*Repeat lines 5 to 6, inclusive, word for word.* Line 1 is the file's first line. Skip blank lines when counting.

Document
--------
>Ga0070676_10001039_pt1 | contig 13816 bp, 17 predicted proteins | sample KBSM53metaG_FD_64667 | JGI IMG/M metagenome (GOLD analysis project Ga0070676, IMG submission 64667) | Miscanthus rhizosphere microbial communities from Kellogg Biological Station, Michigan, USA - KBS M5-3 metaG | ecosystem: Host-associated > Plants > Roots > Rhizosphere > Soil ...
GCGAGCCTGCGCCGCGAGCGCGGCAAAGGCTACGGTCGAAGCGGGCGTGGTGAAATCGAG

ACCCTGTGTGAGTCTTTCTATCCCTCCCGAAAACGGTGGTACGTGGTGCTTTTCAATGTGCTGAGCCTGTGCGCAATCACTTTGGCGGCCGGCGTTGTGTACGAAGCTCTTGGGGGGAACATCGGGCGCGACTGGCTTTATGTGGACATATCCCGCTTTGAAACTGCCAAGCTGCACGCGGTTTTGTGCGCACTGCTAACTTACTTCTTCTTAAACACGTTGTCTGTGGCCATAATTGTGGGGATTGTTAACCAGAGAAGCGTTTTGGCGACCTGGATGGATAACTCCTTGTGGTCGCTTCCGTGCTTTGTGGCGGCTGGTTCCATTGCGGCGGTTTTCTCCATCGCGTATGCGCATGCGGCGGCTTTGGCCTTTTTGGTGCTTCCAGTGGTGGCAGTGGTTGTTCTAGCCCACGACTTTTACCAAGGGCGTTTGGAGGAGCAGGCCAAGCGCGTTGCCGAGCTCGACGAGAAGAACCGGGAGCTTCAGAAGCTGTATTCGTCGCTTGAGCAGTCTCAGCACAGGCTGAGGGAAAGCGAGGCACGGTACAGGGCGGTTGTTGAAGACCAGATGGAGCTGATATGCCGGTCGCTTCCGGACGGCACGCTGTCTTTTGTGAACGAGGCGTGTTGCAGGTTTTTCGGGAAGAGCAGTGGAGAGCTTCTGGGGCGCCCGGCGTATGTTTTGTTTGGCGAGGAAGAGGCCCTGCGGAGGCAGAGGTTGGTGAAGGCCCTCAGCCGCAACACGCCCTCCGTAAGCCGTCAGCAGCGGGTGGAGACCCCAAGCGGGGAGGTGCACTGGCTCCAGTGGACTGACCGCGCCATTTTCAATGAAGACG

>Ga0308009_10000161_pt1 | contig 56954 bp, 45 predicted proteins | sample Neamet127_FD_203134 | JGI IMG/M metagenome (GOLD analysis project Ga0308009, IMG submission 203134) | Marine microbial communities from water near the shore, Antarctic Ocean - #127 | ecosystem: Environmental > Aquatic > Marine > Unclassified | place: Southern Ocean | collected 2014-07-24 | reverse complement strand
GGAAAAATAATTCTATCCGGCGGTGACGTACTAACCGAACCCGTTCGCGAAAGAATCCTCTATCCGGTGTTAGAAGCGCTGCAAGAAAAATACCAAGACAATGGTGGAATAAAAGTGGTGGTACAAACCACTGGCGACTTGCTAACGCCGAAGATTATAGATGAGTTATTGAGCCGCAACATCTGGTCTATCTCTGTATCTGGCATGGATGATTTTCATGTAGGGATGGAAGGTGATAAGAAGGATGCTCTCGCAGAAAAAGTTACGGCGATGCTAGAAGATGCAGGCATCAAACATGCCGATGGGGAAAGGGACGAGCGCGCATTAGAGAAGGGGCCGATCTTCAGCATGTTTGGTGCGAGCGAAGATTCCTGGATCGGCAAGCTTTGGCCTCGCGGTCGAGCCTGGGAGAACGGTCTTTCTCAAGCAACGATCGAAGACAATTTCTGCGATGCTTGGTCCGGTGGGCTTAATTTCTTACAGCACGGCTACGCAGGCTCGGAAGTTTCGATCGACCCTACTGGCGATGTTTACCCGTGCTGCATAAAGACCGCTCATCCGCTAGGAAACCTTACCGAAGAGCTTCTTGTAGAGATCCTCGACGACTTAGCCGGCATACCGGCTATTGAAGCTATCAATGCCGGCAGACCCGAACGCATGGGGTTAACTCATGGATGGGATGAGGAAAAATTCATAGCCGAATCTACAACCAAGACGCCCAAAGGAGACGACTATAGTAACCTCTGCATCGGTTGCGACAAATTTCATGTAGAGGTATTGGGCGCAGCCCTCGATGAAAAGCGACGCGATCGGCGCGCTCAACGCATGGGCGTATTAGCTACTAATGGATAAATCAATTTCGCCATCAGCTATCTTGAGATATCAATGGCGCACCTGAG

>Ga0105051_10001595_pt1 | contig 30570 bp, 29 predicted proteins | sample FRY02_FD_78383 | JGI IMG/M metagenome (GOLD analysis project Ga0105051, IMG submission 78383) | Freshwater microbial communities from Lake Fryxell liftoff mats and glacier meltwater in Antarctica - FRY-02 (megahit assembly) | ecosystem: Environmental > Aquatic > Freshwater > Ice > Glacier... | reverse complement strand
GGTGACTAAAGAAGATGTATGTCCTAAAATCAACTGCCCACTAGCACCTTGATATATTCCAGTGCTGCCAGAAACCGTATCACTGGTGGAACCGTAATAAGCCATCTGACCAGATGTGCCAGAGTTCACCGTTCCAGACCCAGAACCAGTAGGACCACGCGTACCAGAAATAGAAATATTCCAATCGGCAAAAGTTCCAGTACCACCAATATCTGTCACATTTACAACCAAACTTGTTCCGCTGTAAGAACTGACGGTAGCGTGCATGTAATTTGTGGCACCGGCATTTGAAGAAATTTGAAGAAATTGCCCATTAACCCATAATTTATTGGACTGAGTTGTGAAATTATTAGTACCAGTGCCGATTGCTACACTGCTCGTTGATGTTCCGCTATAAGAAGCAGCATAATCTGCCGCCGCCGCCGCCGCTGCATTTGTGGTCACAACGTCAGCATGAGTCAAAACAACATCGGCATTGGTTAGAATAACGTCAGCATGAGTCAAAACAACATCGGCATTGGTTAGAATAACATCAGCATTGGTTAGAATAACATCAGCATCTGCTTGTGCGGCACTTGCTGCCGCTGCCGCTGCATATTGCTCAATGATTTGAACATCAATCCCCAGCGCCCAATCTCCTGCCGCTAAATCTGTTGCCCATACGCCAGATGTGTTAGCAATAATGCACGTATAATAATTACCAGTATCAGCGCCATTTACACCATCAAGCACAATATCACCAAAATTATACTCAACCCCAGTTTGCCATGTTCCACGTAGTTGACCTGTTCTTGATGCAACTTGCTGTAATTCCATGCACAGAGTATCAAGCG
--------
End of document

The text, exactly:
GGAAAAATAATTCTATCCGGCGGTGACGTACTAACCGAACCCGTTCGCGAAAGAATCCTCTATCCGGTGTTAGAAGCGCTGCAAGAAAAATACCAAGACAATGGTGGAATAAAAGTGGTGGTACAAACCACTGGCGACTTGCTAACGCCGAAGATTATAGATGAGTTATTGAGCCGCAACATCTGGTCTATCTCTGTATCTGGCATGGATGATTTTCATGTAGGGATGGAAGGTGATAAGAAGGATGCTCTCGCAGAAAAAGTTACGGCGATGCTAGAAGATGCAGGCATCAAACATGCCGATGGGGAAAGGGACGAGCGCGCATTAGAGAAGGGGCCGATCTTCAGCATGTTTGGTGCGAGCGAAGATTCCTGGATCGGCAAGCTTTGGCCTCGCGGTCGAGCCTGGGAGAACGGTCTTTCTCAAGCAACGATCGAAGACAATTTCTGCGATGCTTGGTCCGGTGGGCTTAATTTCTTACAGCACGGCTACGCAGGCTCGGAAGTTTCGATCGACCCTACTGGCGATGTTTACCCGTGCTGCATAAAGACCGCTCATCCGCTAGGAAACCTTACCGAAGAGCTTCTTGTAGAGATCCTCGACGACTTAGCCGGCATACCGGCTATTGAAGCTATCAATGCCGGCAGACCCGAACGCATGGGGTTAACTCATGGATGGGATGAGGAAAAATTCATAGCCGAATCTACAACCAAGACGCCCAAAGGAGACGACTATAGTAACCTCTGCATCGGTTGCGACAAATTTCATGTAGAGGTATTGGGCGCAGCCCTCGATGAAAAGCGACGCGATCGGCGCGCTCAACGCATGGGCGTATTAGCTACTAATGGATAAATCAATTTCGCCATCAGCTATCTTGAGATATCAATGGCGCACCTGAG

>Ga0105051_10001595_pt1 | contig 30570 bp, 29 predicted proteins | sample FRY02_FD_78383 | JGI IMG/M metagenome (GOLD analysis project Ga0105051, IMG submission 78383) | Freshwater microbial communities from Lake Fryxell liftoff mats and glacier meltwater in Antarctica - FRY-02 (megahit assembly) | ecosystem: Environmental > Aquatic > Freshwater > Ice > Glacier... | reverse complement strand